But they were going to need jobs in North Bay and Smits says he wanted to determine what sort of role would fuel his fire. 

“Is it the work in the arts or is there something else that is going to bring me some purpose?” Smits recalls.  

“I didn’t want a job that was just about earning a salary, I wanted something that was going to bring me personal fulfillment and that meant finding a job that was impact-oriented and had a community focus. That’s when I started looking for opportunities in North Bay and this job at Nipissing popped up, I jumped at the opportunity.”  

“With the university being a not-for-profit, I knew that there was something beyond just the bottom line that I would be working towards. It would also give me an incredible opportunity to engage with folks in North Bay and in the community and be a champion for the university,” says Smits.  

Smits says he has always been someone who is community-minded and part of the desire in moving back to North Bay was to contribute to the arts and culture scene. 

“I was part of various community arts organizations in my youth and those experiences really grew my passion for the arts. Now that I am back in North Bay, I have joined the board at The Capitol Centre allowing me to contribute to the vitality of the heart of our city while getting to tap into my arts management experience,” says Smits  

“Under the leadership of Nipissing University’s new President (Dr. Kevin B. Wamsley) there’s a lot of momentum building as we begin our strategic planning process. I am looking forward to contributing to the future plans of the University right as North Bay seems to be hitting its stride. It is a very exciting time to be in this region right now,” says Smits.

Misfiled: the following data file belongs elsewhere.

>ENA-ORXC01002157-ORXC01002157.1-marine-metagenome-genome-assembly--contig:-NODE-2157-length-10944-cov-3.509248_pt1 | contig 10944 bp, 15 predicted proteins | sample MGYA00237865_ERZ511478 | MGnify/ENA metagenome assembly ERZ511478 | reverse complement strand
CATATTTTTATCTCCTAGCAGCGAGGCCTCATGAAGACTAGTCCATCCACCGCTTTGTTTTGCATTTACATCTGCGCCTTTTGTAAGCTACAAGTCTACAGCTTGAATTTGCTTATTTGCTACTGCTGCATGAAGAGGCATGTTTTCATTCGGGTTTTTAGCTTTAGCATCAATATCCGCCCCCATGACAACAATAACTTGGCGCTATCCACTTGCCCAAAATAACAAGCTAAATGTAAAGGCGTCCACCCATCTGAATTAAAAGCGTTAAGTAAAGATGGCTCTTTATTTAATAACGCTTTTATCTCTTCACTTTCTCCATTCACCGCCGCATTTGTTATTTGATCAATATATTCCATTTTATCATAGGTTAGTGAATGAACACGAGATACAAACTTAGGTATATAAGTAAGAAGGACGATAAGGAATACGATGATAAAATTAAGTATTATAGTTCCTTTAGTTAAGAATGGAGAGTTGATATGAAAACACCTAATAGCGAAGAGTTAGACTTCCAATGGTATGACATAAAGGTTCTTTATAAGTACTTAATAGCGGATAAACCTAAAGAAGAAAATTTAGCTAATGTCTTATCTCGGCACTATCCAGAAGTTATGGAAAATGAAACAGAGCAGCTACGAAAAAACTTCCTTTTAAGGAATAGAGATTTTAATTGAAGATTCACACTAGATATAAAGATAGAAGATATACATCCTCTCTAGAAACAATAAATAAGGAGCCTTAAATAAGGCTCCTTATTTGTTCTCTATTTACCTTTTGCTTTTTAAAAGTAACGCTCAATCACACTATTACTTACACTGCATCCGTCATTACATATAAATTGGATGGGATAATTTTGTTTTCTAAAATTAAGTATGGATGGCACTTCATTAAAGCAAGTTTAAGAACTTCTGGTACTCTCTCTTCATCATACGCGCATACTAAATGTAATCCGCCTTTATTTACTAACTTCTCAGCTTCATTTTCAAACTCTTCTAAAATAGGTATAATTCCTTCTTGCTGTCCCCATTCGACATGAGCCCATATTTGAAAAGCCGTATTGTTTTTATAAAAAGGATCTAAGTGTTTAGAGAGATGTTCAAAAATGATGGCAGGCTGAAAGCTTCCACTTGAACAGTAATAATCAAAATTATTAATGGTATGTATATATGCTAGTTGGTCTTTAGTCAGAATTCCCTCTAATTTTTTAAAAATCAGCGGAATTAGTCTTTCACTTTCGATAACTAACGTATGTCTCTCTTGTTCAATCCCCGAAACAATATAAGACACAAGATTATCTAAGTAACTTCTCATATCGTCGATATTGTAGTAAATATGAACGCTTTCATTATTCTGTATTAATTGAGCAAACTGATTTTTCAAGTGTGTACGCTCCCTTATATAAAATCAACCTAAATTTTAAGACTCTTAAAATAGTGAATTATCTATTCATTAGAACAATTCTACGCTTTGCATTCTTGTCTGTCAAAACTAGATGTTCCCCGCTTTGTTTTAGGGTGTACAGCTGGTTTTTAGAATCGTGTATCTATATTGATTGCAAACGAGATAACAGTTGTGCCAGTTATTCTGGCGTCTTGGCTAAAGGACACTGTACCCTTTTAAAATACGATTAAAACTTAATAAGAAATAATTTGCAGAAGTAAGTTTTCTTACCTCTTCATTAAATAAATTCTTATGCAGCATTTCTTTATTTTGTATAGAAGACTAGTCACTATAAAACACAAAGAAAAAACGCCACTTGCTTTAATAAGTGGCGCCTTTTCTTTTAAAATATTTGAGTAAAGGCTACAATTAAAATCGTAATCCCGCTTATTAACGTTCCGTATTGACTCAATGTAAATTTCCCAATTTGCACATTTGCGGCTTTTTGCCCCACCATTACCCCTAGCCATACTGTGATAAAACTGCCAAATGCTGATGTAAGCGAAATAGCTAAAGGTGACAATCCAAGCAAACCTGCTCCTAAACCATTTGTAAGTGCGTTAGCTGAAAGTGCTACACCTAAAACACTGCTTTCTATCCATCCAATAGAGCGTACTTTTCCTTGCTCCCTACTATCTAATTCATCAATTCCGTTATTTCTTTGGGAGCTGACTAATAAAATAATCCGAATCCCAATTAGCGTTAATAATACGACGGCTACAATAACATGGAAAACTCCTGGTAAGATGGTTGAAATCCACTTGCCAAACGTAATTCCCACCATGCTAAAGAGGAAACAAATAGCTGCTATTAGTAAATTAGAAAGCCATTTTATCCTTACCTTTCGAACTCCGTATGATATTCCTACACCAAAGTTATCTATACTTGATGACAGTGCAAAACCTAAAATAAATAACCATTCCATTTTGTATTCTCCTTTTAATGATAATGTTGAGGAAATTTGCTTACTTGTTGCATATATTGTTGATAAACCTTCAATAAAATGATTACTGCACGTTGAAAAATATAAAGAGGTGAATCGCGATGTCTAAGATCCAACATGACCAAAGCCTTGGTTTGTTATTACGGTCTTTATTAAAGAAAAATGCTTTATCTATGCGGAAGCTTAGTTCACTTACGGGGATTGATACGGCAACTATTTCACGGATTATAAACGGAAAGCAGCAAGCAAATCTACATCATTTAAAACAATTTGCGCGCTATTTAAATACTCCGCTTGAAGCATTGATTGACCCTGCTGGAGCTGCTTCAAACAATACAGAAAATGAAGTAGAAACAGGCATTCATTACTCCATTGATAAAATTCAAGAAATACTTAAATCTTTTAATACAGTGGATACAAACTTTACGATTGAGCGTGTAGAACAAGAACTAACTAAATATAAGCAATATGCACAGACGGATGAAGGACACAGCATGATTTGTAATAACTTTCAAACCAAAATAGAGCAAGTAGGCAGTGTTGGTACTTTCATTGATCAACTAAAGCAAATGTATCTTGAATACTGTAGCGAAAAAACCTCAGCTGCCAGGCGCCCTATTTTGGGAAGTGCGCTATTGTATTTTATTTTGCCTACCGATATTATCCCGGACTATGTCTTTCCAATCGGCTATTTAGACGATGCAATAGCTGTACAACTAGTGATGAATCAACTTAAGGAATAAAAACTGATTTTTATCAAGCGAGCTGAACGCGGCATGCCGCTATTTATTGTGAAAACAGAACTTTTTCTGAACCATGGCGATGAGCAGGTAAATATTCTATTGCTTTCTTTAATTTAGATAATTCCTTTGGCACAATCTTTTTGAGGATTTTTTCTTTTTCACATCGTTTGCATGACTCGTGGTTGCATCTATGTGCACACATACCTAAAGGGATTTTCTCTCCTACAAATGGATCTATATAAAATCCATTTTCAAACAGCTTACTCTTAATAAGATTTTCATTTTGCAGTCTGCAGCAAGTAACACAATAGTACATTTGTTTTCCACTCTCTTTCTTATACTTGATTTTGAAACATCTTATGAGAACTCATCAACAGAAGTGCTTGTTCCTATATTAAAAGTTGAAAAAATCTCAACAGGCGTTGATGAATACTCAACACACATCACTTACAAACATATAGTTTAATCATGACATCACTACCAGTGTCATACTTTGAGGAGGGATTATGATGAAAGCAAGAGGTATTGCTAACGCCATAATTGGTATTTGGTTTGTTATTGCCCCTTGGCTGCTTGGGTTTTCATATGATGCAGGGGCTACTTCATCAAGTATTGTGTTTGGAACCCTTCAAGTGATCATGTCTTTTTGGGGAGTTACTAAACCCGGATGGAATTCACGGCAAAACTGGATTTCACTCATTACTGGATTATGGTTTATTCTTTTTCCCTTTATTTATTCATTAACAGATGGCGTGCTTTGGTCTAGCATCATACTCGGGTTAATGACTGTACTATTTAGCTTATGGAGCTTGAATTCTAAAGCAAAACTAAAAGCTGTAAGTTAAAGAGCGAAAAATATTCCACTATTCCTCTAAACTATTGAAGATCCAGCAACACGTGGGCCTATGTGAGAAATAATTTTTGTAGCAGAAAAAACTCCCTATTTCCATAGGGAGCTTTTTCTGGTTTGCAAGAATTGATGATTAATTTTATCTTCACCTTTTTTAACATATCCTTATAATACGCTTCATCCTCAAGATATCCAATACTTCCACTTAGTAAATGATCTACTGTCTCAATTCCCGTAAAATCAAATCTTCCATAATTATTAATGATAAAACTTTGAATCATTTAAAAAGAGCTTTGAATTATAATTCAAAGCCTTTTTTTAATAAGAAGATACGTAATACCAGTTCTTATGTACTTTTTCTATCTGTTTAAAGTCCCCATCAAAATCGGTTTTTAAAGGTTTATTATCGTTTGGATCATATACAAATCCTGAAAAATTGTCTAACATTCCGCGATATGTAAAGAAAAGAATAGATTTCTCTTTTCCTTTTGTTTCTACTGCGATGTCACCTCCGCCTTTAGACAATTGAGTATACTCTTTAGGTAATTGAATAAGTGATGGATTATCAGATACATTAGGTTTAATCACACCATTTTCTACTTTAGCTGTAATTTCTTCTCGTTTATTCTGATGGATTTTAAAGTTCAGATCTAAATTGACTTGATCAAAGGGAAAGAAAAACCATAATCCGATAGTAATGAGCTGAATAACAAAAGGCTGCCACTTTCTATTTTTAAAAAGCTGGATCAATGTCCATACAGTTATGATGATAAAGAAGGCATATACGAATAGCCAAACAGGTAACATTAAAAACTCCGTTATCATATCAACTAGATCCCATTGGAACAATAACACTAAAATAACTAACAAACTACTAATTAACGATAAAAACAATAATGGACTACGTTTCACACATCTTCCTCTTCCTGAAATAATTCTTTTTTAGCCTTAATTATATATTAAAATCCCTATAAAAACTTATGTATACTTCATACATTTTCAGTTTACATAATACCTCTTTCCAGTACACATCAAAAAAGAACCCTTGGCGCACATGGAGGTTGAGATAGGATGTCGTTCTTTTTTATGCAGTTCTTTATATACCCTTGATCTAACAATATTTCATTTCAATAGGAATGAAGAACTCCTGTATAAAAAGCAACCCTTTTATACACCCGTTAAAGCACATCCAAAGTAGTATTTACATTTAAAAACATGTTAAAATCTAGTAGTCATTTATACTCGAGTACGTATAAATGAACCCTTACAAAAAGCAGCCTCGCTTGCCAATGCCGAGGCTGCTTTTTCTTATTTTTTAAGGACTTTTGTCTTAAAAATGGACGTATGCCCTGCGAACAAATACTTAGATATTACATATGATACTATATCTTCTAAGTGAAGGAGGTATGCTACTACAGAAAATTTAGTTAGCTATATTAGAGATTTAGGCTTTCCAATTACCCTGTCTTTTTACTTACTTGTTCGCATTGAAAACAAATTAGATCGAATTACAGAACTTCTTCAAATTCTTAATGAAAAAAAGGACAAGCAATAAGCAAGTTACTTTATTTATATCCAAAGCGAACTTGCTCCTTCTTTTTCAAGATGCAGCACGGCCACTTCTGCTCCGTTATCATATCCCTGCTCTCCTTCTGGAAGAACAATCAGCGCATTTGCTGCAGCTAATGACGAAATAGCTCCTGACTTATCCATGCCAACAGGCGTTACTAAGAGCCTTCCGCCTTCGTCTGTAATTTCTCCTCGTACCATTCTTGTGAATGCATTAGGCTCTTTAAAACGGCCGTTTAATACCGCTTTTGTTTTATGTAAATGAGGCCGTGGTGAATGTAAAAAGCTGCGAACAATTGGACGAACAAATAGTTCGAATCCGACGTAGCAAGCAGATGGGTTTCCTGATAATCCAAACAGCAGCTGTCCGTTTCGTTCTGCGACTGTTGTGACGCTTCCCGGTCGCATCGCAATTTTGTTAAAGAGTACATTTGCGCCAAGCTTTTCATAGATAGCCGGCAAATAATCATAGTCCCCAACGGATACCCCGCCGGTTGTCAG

“It really feels like there’s a lot of forward momentum happening in the city. If you have a city that is thriving and people take pride in living here, it will also entice people to come and study and want to stay here after they finish their studies.”  

“Nipissing prides itself on small class sizes and proximity to professors and that is something that a lot of other universities can’t offer,” he says.  

“That allows alumni to develop strong relationships with their professors and their peers and they can feel more connected to their university that way.” 

He says the spinoff effect is that connection propels alumni to want to continue to engage once they have graduated.   

“I think part of the work we’re doing is talking about the culture of philanthropy with as many people as we can. It is important to have these conversations with all the University’s stakeholders, including alumni. There are meaningful ways for everyone to engage with Nipissing and champion the organization in impactful ways,” says Smits.